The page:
Every year I run my eyes down the list of big Christmas concerts and swear a mighty oath that this year, for once, I will get to one. Some years I think I ought to take in The Messiah. At other times I think, hey time for Christmas oratorios and Bach and stuff in Bath Abbey, and so I make copious notes in programmes and transcribe them all faithfully to the diary and the same thing happens every year. Nothing.
This year I thought I had a better chance. The big local orchestra and singers in Bath were putting on a Messiah, which they were then taking on a tour of the provinces and when I say provinces, I really mean provinces, because they are taking The Messiah to little village churches south of Bath where normally Mr Handel doesn't get to shine his lantern, places like Edington and Mere, and I thought it might be kinda nice to see and hear the big music in a small place.
And guess what has happened so far? Nothing.
But the other day my wife and I noticed an announcement that there would be a carol concert in a local church at 11 am on a Friday morning, which was such a crazy time to hold any concert that we conceived a wild desire to go and listen.
There would be an organist. And a small group of singers. Some poems being read. Christmas songs by some good people, like Holst, Warlock, Britten and those chaps. We were due to go to lunch that day to meet a friend called Morag, but what the hell, you can fit in a carol concert before lunch, if it's at 11 am, and Morag said she wouldn't mind coming either, so off we went.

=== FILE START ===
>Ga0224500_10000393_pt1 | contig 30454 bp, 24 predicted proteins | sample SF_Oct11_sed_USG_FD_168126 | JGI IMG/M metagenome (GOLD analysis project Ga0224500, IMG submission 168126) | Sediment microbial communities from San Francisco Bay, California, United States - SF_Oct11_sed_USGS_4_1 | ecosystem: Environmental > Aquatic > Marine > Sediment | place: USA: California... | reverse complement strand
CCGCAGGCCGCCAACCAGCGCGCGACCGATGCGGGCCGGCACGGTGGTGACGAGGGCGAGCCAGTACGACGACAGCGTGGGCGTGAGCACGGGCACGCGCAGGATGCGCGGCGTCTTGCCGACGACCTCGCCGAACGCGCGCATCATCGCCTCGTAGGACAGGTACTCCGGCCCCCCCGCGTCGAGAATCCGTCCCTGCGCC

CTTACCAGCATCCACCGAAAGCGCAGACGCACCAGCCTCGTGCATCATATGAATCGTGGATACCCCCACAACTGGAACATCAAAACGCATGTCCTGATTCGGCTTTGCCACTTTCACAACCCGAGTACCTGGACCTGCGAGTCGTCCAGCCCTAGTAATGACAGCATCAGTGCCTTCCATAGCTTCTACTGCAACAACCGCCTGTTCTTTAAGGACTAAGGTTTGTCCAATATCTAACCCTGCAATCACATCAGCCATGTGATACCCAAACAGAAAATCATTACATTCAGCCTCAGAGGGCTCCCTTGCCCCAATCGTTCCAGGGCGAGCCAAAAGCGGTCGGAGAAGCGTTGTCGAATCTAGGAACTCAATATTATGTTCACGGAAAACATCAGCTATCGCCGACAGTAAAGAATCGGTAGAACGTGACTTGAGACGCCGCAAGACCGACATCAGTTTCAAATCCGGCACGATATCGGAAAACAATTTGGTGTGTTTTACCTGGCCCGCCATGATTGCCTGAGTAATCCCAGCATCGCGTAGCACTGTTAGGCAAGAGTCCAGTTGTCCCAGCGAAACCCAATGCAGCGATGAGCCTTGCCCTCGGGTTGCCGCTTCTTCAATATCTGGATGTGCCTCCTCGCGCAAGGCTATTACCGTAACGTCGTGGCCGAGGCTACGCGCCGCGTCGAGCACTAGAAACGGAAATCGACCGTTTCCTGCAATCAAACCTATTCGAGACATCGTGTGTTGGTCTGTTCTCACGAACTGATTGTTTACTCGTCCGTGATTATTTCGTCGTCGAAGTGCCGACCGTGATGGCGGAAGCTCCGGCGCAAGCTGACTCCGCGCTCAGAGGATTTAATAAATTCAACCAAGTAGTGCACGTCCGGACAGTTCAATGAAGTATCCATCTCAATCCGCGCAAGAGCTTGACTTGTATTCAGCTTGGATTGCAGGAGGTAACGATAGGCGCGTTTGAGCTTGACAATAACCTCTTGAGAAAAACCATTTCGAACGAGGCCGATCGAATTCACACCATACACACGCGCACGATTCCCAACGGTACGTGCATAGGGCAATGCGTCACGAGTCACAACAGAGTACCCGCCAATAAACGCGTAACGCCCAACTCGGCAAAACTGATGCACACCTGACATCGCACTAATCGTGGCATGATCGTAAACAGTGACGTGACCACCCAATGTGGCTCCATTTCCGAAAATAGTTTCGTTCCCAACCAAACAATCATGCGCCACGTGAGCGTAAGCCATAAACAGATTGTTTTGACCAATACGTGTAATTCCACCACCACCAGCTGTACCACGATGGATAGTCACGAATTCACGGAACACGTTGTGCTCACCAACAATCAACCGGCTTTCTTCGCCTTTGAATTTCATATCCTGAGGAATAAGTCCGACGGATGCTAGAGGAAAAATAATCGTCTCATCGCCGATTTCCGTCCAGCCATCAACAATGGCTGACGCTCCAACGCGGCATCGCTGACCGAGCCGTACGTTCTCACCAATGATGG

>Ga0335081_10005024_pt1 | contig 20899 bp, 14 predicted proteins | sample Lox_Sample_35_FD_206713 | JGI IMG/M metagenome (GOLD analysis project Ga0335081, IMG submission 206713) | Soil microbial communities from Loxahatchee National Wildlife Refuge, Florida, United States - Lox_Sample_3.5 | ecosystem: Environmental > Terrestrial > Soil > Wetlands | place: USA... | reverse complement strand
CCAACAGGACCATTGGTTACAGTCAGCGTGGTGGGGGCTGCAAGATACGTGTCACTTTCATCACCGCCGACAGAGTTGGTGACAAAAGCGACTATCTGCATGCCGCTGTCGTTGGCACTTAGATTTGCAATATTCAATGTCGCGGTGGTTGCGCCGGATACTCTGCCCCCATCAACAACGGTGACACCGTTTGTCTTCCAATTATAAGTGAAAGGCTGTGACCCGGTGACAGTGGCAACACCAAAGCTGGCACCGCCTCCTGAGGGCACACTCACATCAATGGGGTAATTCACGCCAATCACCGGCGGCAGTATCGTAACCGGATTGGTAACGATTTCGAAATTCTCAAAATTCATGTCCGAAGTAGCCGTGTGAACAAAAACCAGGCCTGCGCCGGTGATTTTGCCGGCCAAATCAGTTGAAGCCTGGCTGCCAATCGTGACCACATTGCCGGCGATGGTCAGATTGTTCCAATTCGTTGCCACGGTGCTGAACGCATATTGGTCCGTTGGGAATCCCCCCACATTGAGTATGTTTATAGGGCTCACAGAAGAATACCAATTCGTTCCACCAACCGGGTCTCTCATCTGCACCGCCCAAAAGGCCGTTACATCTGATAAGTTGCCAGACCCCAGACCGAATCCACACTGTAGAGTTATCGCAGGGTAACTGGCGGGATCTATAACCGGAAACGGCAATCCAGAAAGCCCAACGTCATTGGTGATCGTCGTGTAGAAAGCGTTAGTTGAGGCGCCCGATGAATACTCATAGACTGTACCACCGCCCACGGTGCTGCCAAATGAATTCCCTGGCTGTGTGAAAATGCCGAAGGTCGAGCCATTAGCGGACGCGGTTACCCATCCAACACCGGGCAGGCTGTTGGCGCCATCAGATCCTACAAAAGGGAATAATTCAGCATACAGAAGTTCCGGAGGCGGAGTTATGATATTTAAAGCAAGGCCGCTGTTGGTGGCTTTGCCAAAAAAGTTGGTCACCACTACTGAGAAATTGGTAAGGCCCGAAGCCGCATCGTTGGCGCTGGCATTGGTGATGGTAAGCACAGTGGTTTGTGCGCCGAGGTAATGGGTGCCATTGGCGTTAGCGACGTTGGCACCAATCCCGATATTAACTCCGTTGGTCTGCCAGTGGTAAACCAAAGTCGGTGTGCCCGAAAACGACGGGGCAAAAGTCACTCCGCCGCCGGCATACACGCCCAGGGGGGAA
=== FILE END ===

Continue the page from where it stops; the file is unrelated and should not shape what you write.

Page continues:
I still can't quite make up my mind why I enjoyed it so much. It might have been the butterfly, to begin with. As the music started, some hibernating church butterfly was roused and started fluttering over the choir, until its flashes of bright colour and its startled darting flight made it look almost supernatural, especially when it vanished again. (Come to think of it, a butterfly is one of the very few creatures which can use stained glass windows as natural camouflage, which is where it probably ended up ...)
St Peter's, Freshford, is a small, very cosy church, and though there cannot have been more than 30 or 40 of us there in the pews, it seemed warmly full. The singers were not over-rehearsed, and the organist's shoe leather sometimes wavered on the pedal, but that did not matter; there was a good sound and some damned good voices, and the full intention came through every time, spot on. You really felt what, for instance, Vaughan Williams wanted in his Christmas Carol Fantasia, even if at one point I had the uncanny feeling that the words owed something to McGonagall. (I think it was the stray word "posterity" hanging over from the end of one line; I half expected "the silvery Dee" to come up next.)
Morag is a trained singer and very much liked the way the poems were chosen and read (i.e. Betjeman's "Advent 1955" , Fanthorpe's "BC/AD", and a Latin translation by James Michie). My wife is a trained theatre person and enjoyed the singing more. Lucky me I am not trained at anything, so I got to enjoy it all, and precisely, I suppose, because it was not a big occasion. No abbey, no massed choirs, no fireworks. Just a small, unrepeatable moment.
(Is it not always thus? It reminded me of the time at the Edinburgh Fringe years ago when, weary of comedy and novelty, I went to a lunchtime concert given in Greyfriars Kirk by the Edinburgh Silver Band. Just a brass band playing undulating suites by Gustav Holst and Edward Elgar at lunchtime, in a slightly echoing church, for a crowd of about 30 people, largely relations of the band. It remains one of the most magical memories of all my Edinburgh experiences.)
And then the three of us went off to the New Inn at Westwood, where you get no better food in any West Country pub (advt), and over a roaring lunch agreed that we had started Christmas so enjoyably that we would all be very lucky if it didn't slide grimly downhill from then on.Reuse content